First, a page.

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"Yank My Johnson!" And Other Deep Thoughts

Thearon W. Henderson

If you want knee-jerk reactions, that's down the hall two doors on your left. Here at the Knee Company, also known as "Knee Co," we try to separate our knees from our jerks. So my suggestion to put Jim Johnson in a role other than that of the closer is only a repeat of sentiments I expressed in the off-season.

Here's the thing about Johnson. First of all, he's a very good pitcher. If you don't think so, because you have watched the first 8 games of the season, let me remind you of Jarrod Parker. At the start of 2013, Parker was so ineffective that many fans were clamoring for him to be sent to AAA. Parker stumbled through April with a 1-4 record and 7.36 ERA, allowing a whopping 43 hits (and 16 BBs) in 29.1 IP. Then he righted the ship and went a couple months without a loss en route to a solid campaign.

Johnson's struggles right now are just that: struggles. He'll have dominant stretches again because, like Parker, he's a good pitcher. That being said, it's a bit of an overstatement to say he's "proven to be an excellent closer". Last year he saved 50 games, sure, but that was a function of quantity over quality. He converted only 85% of his saves, which is not excellent.

Johnson's problem, as oft noted, is that he doesn't strike out a ton of batters leaving him vulnerable to luck and defense even when he's firing on all cylinders. A bigger problem, to me, is that Johnson has always had the tendency to either be very good -- or if he's not on, to be really bad. This may be seen, partly, in the fact that Johnson was charged with 8 losses in 2013. He saved a lot of games and when he didn't he often could not stop the bleeding.

For this reason, he's a bad choice to be the last guy out of the pen. As a 7th inning guy, he could be utilized to come in to clean up other pitchers' messes by throwing the all-important rally-killing DP ball and if he started an inning, there would be room for Melvin to gracefully punt by going to Fernando Abad against a LH -- and still have Luke Gregerson and Sean Doolittle available.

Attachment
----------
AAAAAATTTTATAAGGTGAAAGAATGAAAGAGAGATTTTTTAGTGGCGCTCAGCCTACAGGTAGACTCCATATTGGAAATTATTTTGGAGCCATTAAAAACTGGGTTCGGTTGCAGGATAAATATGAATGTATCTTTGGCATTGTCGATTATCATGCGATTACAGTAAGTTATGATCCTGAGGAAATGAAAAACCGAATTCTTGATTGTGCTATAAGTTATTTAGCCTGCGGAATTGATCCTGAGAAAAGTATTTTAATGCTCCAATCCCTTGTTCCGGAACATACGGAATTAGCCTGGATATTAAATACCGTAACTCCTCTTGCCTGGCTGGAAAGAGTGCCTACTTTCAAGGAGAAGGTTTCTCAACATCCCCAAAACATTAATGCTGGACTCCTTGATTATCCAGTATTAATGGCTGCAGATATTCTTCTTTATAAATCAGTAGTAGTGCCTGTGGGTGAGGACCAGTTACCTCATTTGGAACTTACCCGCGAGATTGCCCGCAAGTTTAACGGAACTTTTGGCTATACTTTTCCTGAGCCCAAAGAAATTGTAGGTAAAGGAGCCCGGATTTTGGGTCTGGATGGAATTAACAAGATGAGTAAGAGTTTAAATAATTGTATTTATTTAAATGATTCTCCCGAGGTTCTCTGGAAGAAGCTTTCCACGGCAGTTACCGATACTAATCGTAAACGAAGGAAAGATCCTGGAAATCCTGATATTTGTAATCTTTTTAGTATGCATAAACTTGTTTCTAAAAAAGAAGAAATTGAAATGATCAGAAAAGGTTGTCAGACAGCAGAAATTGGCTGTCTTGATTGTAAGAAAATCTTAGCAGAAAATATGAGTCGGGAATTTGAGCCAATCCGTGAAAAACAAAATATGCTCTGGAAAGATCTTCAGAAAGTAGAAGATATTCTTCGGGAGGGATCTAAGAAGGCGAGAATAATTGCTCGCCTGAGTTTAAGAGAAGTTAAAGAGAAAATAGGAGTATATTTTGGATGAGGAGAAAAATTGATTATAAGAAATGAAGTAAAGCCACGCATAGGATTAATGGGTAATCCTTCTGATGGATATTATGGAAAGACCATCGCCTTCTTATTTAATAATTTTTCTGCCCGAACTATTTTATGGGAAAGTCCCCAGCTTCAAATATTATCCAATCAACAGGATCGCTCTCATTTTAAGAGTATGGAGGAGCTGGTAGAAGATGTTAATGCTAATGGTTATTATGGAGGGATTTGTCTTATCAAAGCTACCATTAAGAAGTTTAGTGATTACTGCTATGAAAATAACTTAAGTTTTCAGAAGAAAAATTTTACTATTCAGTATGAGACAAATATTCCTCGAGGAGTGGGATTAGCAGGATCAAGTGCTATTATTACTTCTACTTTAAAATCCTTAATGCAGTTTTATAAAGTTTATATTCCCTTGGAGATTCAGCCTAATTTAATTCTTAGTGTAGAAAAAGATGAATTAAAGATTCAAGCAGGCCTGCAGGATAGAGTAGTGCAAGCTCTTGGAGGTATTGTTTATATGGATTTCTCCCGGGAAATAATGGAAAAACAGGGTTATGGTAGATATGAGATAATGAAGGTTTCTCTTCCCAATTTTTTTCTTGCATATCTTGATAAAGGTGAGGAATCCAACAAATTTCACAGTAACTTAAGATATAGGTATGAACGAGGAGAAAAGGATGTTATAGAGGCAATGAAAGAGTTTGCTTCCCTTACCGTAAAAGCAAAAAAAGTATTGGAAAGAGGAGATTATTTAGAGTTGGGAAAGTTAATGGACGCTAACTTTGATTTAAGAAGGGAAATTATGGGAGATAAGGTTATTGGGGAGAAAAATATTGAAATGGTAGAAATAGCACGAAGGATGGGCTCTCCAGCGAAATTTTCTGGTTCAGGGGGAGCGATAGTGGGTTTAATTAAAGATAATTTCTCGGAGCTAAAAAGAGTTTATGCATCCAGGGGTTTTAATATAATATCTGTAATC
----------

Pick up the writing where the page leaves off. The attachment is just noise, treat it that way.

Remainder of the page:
The way it's set up now, by the time Johnson starts the 9th inning Gregerson and Doolittle have already pitched and it's "feast or famine" at a very bad time for a feast-or-famine appearance. I would like to see Johnson stay in high leverage duty, but do so as one of the team's set-up men rather than as the closer.

I would also like to see Alberto Callaspo take more of a hold on the lefty-DH role. Callaspo's weaker side is the left side, and he does not give you anything like the power you would ideally like to get from your DH, but from either side of the plate Callaspo gives you a quality at bat and I think the A's lineup is better with him in it.

I would also like to see Derek Norris claim the regular catching job 4-5 days/week, with plenty of starts against RHPs. Norris was truly pitiful against RHP in 2013, but those of us who assessed it as statistical noise are being vindicated by his fast start -- including today's game-winning HR off of a RHP -- on the heels of a spring training in which Norris had no trouble hitting RHPs.

This would, of course, compromise John Jaso's playing time. Jaso could still start 1-2 days/week at catcher (against RHPs) and 1-2 days/week at DH (against RHPs). I think this balance would work better than what we have seen through 8 games, which has been less of Norris and Callaspo, more of Jaso. I like Jaso, don't get me wrong, but not behind the plate and not at the expense of Norris' glove and Callaspo's bat.

Those are my two cents, for which you have grossly overpaid. Your thoughts?